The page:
If you follow the peregrinations of local Chinese kitchens, you've probably been hearing a bit about Chengdu Taste lately, a new restaurant specializing in the dishes of its namesake city that was pretty much acclaimed as the best Sichuan restaurant in town from the first days of its opening.
When I noted the unavailability of an appetizer translated as "Diced Rabbit With Younger Sister's Secret Recipe," the San Gabriel Valley cognoscenti knew what I was referring to even without a mention of the restaurant's name, and I was sent links to recipes, to articles noting the dish's ubiquity in Chengdu and a short biography of the woman who invented it. (According to Fuchsia Dunlop, second-sister rabbit cubes were popular enough to inspire a Chengdu poet to compose an ode in its honor.) The restaurant itself tweeted to say that it was going to start making the dish. Finally, the SGV was to be freed from the tyranny of Sichuan cooks preparing only the cuisine of Chongqing.
Chengdu Taste occupies what was for years an Alhambra Shanghainese restaurant whose English name, displayed neither on the storefront nor on the menu, was apparently Wok & Noodle, which specialized in serving vaguely fusty versions of eastern Chinese classics to a crowd that seemed at least a couple of decades older than the average at other restaurants in the San Gabriel Valley — if you were a Chinese American kid who hung out at Luscious Dumplings and Half and Half, this is where your parents went for braised pork knuckle and seaweed-fried fish. I kind of liked the place, not least because the faded storefront could have passed for a typewriter-repair shop. It changed its name to Golden Shanghai a year or two ago, and I'm not sure I ever noticed.
As Chengdu Taste, the dining room has been streamlined and lightened, opened up to the street a bit, and furnished with red paint, track lighting and coffee-cup-emblazoned chairs that were probably once intended for an espresso bar. It's about as sleek as Valley Boulevard storefronts ever get.
If your experience of Sichuan food is mostly from the Chongqing-style places that have popped up in the San Gabriel Valley in the last few years, you will probably find this Chengdu-style cooking lighter, cleaner and less likely to wake you up in the middle of the night with chile-oil induced nightmares. The food is still quite spicy, flavored with a vast array of fresh, dried, pickled and ground chiles, but the vivid scent of Sichuan peppercorn comes to the front in quite a few dishes, and the overwhelming sensation, even in dishes common to both kinds of restaurants, like the sliced beef in chile oil called fu qi fei pian, mapo tofu, or the chile-accented room-temperature noodles called dan dan mian, is of numbness rather than pain.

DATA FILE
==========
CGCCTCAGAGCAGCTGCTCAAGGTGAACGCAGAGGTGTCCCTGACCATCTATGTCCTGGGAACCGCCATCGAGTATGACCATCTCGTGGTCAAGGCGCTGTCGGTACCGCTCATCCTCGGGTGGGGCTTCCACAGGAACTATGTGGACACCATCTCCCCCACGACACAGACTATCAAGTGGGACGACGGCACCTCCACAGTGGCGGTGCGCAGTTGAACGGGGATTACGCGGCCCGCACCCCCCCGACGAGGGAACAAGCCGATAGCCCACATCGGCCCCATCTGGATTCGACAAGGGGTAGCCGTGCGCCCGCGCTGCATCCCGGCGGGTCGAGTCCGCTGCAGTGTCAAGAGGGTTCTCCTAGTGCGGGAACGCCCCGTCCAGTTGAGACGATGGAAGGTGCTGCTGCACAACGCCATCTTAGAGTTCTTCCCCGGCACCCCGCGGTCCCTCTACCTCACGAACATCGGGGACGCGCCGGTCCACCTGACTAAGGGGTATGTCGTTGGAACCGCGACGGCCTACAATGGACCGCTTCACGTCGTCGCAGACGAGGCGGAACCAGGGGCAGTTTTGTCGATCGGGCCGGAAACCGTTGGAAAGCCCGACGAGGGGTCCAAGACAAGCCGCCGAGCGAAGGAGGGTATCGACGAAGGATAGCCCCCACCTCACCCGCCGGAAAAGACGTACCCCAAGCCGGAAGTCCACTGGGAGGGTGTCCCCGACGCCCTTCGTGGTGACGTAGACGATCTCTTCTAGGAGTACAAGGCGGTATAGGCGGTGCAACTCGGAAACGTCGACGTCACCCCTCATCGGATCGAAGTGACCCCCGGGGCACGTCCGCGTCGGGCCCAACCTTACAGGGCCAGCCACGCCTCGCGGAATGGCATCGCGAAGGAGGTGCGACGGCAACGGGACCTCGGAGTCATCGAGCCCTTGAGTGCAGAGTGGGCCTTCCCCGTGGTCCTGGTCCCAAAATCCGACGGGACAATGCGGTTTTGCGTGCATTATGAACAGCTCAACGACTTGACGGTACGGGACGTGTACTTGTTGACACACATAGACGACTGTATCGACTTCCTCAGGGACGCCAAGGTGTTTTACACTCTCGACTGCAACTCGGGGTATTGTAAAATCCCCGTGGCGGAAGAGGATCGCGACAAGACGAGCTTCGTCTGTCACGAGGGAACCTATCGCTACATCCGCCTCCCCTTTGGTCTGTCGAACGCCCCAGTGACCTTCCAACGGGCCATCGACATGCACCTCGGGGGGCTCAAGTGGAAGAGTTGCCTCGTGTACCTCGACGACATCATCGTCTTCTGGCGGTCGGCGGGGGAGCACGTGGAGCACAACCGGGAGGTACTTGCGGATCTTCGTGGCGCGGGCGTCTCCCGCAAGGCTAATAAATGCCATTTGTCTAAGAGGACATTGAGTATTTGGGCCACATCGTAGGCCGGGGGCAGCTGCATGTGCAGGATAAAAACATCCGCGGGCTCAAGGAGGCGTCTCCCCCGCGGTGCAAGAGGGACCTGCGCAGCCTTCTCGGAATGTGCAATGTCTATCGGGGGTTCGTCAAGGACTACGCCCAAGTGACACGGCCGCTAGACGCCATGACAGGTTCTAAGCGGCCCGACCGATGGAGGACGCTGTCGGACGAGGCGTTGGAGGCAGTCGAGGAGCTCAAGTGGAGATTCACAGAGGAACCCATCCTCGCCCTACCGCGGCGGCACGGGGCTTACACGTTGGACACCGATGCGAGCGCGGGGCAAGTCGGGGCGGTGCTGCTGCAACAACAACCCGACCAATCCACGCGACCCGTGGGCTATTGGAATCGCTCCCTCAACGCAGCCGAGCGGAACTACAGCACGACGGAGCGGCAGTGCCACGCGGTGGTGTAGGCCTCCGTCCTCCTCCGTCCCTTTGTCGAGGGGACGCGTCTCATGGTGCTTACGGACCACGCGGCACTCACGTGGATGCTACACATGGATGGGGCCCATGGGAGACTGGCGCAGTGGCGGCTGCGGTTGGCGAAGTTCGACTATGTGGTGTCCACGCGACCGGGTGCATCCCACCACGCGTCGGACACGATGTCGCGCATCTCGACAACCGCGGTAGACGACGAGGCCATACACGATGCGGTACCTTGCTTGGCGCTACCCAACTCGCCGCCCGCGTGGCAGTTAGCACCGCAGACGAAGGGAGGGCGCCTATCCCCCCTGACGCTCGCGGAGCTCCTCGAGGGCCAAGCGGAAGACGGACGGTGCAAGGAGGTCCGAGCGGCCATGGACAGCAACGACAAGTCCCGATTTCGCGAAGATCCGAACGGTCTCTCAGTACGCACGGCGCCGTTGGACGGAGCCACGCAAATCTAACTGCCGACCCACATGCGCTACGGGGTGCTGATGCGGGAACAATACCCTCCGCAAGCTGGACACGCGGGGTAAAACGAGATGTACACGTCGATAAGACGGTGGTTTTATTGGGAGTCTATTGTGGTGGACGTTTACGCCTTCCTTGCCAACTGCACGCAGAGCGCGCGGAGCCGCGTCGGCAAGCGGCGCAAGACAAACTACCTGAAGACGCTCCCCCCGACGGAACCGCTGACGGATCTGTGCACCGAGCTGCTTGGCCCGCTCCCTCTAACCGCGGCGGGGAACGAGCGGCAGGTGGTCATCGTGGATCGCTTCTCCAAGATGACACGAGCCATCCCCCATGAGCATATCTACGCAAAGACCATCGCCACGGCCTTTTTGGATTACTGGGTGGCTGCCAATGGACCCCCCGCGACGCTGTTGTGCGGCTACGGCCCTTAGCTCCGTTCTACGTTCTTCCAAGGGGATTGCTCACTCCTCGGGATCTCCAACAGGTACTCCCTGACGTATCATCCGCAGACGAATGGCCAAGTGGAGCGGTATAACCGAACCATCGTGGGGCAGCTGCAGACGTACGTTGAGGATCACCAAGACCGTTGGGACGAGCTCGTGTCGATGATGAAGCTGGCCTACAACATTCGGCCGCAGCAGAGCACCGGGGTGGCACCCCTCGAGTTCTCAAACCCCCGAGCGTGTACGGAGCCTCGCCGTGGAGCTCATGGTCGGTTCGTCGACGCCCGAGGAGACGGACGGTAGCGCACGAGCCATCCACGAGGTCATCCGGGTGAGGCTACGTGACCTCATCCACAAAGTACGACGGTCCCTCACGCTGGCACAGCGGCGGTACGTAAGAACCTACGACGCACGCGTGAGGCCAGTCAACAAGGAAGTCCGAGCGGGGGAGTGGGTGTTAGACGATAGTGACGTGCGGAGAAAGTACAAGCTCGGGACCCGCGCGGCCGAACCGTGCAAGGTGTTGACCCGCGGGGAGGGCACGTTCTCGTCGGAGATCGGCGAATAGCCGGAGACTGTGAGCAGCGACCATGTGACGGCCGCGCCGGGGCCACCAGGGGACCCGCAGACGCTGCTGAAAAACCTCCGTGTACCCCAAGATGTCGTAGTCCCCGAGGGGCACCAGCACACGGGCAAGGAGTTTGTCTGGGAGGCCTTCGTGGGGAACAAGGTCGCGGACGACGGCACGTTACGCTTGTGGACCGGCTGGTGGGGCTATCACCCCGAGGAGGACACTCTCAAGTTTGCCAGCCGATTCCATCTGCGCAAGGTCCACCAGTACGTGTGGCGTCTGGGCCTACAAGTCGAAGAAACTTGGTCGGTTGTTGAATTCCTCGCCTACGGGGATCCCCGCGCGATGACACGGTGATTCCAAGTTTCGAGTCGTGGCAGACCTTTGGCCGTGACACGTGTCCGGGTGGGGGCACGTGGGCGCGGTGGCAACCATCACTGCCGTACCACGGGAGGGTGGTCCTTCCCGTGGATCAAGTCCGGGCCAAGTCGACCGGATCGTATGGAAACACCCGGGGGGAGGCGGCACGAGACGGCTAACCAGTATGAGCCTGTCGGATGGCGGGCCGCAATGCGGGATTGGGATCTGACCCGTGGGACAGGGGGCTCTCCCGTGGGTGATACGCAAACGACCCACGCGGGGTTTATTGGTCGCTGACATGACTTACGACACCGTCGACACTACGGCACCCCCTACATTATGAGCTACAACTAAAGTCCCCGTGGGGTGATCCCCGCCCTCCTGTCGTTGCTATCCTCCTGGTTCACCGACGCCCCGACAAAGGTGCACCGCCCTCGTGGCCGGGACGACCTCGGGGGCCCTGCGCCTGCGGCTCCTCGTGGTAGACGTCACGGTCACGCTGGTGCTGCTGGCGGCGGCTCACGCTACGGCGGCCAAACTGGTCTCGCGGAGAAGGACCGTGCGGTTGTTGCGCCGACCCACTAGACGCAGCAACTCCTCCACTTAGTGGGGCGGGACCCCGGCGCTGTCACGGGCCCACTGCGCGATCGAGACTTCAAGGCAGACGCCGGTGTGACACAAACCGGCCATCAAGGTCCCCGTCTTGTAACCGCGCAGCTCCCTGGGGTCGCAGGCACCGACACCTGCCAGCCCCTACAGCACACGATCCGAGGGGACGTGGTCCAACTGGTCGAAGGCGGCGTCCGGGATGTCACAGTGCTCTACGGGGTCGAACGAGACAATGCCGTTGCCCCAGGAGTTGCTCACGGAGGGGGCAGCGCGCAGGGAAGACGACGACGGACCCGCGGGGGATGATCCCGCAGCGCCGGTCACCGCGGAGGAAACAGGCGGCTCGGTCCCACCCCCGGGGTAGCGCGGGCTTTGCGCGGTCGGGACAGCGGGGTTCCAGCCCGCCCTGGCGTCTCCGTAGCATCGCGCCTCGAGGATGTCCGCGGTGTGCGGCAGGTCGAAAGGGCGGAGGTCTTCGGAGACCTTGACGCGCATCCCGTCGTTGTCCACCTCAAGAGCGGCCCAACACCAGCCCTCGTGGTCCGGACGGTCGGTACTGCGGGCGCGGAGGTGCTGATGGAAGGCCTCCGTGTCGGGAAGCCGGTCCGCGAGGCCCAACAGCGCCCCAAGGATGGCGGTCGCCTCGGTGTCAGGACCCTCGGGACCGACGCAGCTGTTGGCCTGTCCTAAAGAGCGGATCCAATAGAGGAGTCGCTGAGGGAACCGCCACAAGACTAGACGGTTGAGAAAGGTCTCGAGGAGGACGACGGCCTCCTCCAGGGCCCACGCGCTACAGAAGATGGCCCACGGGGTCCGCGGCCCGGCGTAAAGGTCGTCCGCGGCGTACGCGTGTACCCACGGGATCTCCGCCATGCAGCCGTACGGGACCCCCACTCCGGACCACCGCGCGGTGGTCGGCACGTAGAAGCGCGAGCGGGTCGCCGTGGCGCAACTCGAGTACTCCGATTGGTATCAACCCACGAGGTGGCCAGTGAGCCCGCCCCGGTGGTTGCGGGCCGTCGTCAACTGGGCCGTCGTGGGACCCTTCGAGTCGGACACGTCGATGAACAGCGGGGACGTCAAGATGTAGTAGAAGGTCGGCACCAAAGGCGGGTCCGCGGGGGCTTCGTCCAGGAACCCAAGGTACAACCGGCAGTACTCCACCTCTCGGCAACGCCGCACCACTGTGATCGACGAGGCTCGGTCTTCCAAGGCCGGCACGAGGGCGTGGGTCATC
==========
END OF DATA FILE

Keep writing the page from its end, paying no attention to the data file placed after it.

When you order both Numb-Taste Wonton and boiled fish with green pepper sauce, the waiter may well bring out the latter dish first, a huge bowl of filets submerged in a broth whose upper inch includes sliced serrano chiles, a big handful of Sichuan peppercorns and lots of peppery oil, because he believes that the sauce on the floppy, delicate dumplings will obliterate your ability to taste the subtleties in the fish. The spectacularly tender fish is numbing enough (you're not supposed to drink the broth), but the almost electric charge of the peppercorns brings out the flavor of the filets and the chiles — the taste flits around your lips and tongue with the weird vibrancy of a flashing Las Vegas sign — where the pepper sauce with the wonton obliterates everything in its path, like a mysteriously pleasurable punch in the mouth. Sichuan pepper is said to alleviate tooth pain, and I have no reason to doubt it.
At some point you may realize that most of the Chinese families in the dining room are enjoying hot pot, but unless you are inclined to dig through vast metal bowls of gizzards, sliced pig intestines and cubes of congealed blood on your way to the cauliflower and lotus root, it may not be the dish for you. The fried chicken chunks with pepper are coated with a delicious, tangy sauce studded with hot green chiles, but you should be aware that the only bits you are likely to find recognizable are the backbone and some toes.
There is so much to taste on the menu here that even half a dozen visits isn't quite enough to exhaust the menu. As soon as you check stewed ribs in earthen pot, cumin-spiked mutton threaded onto toothpicks, deeply smoky tea-flavored duck and garlic leeks sauteed with dense house-cured bacon off your list, you realize that you still have the sauteed root vegetable houttuynia, griddle-cooked bullfrog, and tiny-shape pork with pickled cowpeas yet to try. Sliced fish with tofu pudding is a composition of filets arranged over fresh, soft bean curd and swamped with scarlet chile oil; flour-steamed pork is dredged with chile-laced ground rice, then steamed in a bowl until the texture of the meat and the porridge become one. And there's that Cold Diced Rabbit With Younger Sister's Secret Recipe: utterly bony, buzzing with salty, fermented heat.
At least once, you should try the ice powder, a kind of vegetable thickener the restaurant brings in from Chengdu that transforms sweet liquid into a barely set, tremulous mass — they claim they're the only kitchen outside Sichuan to feature it. Is that canned fruit cocktail on top of the ice powder? Why, yes, it is.
Just as spicy, but a lighter, cleaner and infinitely more numbing look at Sichuan cooking.
828 W. Valley Blvd., Alhambra, (626) 588-2284
Cold dishes, $7.99-$10.99; noodles, $5.99-$7.99; main dishes, $7.99-$18.99
Open 11 a.m. to 9:30 p.m. daily. Cash only. No alcohol. Street parking. Takeout.